With spring firmly on the horizon, the start of holiday season is looming over us – but travelling with children can be as stressful as it is fun.
But now a baby and parenting expert and writer has revealed her tips and tricks for surviving a long journey with little ones in tow.
Rachel FitzD, who is a former midwife and author of Your Baby Skin To Skin, told FEMAIL that taking a flight can often feel completely miserable – and instead, suggested other forms of transport for the family.
She shared her expert advice for making travel less of trauma and more of a treat with children, including allowing the kids to pack their own suitcases and bags.
Meanwhile she also advised carrying an ‘In Case of Accidents’ essential bag.
Rachel FitzD, who is a former midwife and author of Your Baby Skin To Skin, told FEMAIL her five tips for travelling with children (pictured, stock image)
1. TREAT TRAVEL LIKE A MILITARY OPERATION AND PLAN PLENTY OF PEE STOPS
Rachel advised: ‘Take a leaf out of the military handbook and think ahead.’
She explained that children have short attention spans and ‘teeny tums,’ so told parents to pack plenty of easy to carry, nutritious snacks.
In addition, lightweight books, games and puzzles are brilliant to have on hand.
She suggested: ‘Separate them into a number of goody bags, which can be brought out when boredom hits or you crave a break from the endless “are we nearly there yet” quizzing.
Meanwhile she suggested packing a separate ‘in case of accidents’ bag with stacks of clean pants, trousers, wipes and nappy sacks, will serve you well.
Even if you think it’s not necessary Rachel encourages parents to always pack one of these bags.
She said: ‘Keep it handy at all times and never underestimate just how many pee stops are needed on a trip out with kids.
‘Me and my bloke used to lay bets and the record was 12 pee stopes in two and a half hours.
‘Sometimes you simply can’t get to a loo and that ICOA bag will save the day.’
2. GIVE PLENTY OF CLEAR INSTRUCTIONS
Parents are often very good at letting their children know what they don’t want them to do.
For example, ‘stop jumping on the seats,’ ‘don’t keep nagging me for crisps,’ etc.
The former midwife continued: ‘We are not so good at telling them precisely what we would like.
‘We are vague and hint and our children are left having to try all the tricks in their book to see which one is acceptable.’
Yet, it is possible to stop all this guessing and tell them straight; such as ‘we are travelling by train today.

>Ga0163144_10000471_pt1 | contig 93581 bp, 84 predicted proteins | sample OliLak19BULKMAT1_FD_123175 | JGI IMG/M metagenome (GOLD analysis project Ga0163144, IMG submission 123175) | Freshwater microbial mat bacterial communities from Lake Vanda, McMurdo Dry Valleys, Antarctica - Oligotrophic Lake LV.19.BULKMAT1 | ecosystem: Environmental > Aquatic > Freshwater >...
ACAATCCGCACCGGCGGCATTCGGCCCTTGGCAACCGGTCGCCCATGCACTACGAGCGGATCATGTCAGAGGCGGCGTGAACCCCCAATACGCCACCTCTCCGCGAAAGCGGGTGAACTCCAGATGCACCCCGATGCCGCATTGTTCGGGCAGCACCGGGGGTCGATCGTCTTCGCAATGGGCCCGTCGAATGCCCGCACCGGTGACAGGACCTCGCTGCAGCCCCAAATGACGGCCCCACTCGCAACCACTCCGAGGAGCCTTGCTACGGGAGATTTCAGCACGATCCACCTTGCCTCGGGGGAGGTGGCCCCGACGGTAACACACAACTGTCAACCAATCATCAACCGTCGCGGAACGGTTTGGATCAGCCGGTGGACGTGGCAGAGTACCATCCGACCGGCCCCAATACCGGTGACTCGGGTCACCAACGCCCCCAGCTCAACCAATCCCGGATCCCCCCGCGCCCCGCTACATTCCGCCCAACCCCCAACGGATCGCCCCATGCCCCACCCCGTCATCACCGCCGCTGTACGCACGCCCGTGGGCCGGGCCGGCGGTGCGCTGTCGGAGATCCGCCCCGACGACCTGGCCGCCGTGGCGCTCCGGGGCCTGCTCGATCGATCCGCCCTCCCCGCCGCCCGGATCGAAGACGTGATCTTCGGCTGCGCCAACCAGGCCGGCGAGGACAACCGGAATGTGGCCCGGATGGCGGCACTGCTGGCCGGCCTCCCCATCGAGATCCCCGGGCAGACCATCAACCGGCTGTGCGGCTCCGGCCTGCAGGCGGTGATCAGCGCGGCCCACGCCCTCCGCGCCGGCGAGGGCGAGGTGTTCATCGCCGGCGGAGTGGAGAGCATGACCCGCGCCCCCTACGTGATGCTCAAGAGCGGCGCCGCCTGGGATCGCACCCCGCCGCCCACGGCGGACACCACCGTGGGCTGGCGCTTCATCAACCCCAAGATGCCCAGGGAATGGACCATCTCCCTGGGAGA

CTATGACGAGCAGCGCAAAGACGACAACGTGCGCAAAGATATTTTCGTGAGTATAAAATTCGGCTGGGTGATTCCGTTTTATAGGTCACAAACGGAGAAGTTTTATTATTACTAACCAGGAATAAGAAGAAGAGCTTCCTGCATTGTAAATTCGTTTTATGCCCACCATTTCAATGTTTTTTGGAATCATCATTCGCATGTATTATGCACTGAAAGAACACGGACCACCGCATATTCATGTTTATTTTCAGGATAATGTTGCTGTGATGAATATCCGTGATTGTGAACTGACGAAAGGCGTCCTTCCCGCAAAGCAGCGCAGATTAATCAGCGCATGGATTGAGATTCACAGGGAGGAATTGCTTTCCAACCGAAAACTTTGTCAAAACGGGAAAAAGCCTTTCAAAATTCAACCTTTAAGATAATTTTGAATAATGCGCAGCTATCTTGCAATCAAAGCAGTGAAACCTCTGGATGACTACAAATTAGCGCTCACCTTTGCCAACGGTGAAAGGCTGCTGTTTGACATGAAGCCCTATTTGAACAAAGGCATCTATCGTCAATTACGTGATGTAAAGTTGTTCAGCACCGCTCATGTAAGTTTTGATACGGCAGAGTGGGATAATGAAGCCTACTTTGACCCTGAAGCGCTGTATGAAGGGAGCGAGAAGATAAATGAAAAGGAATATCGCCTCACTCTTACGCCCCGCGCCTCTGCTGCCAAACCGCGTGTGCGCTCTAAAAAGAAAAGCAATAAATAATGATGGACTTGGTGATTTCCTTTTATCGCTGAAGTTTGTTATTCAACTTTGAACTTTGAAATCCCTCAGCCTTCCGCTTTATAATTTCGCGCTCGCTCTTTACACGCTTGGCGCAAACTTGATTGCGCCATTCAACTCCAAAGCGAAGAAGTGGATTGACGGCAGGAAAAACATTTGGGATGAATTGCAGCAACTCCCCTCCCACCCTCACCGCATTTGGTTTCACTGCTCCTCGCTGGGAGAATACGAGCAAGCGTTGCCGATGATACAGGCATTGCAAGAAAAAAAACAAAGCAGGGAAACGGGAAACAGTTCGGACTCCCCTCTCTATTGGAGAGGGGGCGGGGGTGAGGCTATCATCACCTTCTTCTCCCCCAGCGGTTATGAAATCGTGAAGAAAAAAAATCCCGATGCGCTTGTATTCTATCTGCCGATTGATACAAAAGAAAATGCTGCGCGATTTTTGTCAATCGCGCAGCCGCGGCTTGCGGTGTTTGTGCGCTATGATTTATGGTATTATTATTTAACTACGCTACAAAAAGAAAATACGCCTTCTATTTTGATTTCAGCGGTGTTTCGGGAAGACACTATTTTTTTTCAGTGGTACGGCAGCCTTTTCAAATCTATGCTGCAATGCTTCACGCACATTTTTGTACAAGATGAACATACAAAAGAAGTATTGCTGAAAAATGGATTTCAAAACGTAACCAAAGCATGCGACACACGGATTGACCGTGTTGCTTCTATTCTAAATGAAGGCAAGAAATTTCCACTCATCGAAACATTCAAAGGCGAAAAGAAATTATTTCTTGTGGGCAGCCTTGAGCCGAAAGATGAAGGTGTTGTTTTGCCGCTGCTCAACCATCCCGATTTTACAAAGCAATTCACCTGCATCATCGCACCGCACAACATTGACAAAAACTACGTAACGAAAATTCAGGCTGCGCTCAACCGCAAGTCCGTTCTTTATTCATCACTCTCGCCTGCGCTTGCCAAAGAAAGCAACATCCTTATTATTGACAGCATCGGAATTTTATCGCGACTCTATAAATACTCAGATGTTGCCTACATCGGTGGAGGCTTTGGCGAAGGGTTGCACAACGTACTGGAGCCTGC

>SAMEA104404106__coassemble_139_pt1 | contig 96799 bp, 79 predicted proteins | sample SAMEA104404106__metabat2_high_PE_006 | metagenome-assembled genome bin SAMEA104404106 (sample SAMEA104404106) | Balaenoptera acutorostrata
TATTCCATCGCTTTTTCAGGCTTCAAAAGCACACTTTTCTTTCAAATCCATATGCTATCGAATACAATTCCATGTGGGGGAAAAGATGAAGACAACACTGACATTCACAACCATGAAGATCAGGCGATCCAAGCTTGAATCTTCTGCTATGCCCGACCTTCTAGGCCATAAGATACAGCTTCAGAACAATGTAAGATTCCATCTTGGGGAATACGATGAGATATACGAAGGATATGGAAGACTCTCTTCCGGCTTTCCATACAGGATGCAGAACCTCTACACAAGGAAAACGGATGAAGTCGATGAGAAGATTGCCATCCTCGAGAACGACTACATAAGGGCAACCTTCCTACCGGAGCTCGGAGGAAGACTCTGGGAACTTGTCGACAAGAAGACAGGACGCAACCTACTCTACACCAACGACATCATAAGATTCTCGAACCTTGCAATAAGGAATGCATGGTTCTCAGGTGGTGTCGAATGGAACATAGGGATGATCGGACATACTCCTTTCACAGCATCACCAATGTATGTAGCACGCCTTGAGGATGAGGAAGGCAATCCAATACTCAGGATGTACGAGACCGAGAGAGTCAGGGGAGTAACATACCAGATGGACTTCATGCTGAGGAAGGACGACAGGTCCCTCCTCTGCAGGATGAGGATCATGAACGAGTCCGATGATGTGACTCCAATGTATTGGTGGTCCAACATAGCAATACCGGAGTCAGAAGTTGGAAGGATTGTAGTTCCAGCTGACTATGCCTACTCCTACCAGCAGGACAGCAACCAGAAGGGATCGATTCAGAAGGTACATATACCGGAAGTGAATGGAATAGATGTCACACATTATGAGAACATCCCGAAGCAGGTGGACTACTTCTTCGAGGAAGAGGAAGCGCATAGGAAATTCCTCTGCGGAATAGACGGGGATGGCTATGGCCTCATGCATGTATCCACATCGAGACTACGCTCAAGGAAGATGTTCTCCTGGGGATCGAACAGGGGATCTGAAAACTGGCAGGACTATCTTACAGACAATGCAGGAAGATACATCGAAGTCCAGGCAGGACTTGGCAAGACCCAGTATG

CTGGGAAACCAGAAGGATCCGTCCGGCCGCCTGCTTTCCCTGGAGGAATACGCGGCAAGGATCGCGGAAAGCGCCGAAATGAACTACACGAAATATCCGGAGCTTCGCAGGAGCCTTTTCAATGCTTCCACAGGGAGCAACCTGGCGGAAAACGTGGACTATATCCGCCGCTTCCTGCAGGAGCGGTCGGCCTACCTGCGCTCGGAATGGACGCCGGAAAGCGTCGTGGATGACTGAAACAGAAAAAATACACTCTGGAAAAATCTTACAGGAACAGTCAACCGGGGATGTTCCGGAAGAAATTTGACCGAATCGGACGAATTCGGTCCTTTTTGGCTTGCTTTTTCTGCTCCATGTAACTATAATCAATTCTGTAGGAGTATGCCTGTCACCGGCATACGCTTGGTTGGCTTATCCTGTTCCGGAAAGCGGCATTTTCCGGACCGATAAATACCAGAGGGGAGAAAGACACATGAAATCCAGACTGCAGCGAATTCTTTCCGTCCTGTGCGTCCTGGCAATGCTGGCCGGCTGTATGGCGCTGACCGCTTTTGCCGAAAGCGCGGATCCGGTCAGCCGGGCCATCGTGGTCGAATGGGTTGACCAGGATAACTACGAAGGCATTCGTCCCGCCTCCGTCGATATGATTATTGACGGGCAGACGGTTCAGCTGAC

‘It is okay for you to chat and read and looking out of the window but no feet on seats or running up and down the aisles.’
Rachel explained: ‘Kids want clarity and certainty from you so give it.’
3. LET THE CHILDREN PACK
The parenting expert suggested letting children pack and carry their own backpacks while travelling.
She said: ‘Kids love to choose their own clothes, teddies and games for trips and, if they have their own kid-sized backpack they will learn how to think about what they really need.’
However, this doesn’t mean that you hand over complete control of their wardrobe, snacks and games to them.
Of course, you will still need to take stuff they simply can’t manage.
However Rachel insisted: ‘You’d be surprised at just how much a few kids can carry between them.’
4. DO MAKE THE MOST OF WHEELS
‘Babies are easiest carried in a close-fitting sling or wrap, leaving you hands free,’ according to Rachel.
‘But toddlers and young children cannot walk at our pace for long so beg, steal or borrow an easy to fold but robust stroller with a foot plate front and back so that, when little feet cannot go another step, they can all hop on and cadge a ride.
‘This is how I transported my four through many a busy train station and airport – baby in a sling, toddler in the stroller and the other two “riding chariot”.’
Popular celebrity personal trainer Joe Wicks recently shared snaps on his Instagram of his three children in the airport.
The 37-year-old, known as The Body Coach, was seen pushing the Babyzen YoYo2 stroller with his six month old daughter strapped in, with enough room for his eldest daughter to sit next her, while his son sat on the retractable board at the back.
There are many options strollers these day and much of them are versatile and compact.
5. MAKE FRIENDS WITH FELLOW TRAVELLERS
The parenting expert said: ‘You can see the fear in their eyes as you head down the train carriage lugging a screaming baby and a feral toddler – they avert their eyes, stare out of the window and spread themselves right across the only remaining seats.’
Rachel advises not panicking or getting on your high horse, and instead encourages parents to stand their ground.
She suggested saying: ‘Hi, I see there are some spare seats here and we would love to join you.’
The former midwife explained: ‘Disarm and charm instead of fight and spite and you might just find yourself an ally who will entertain your tribe for a while whilst you indulge in a quick daydream about how easy this will all be… in another 10 years.’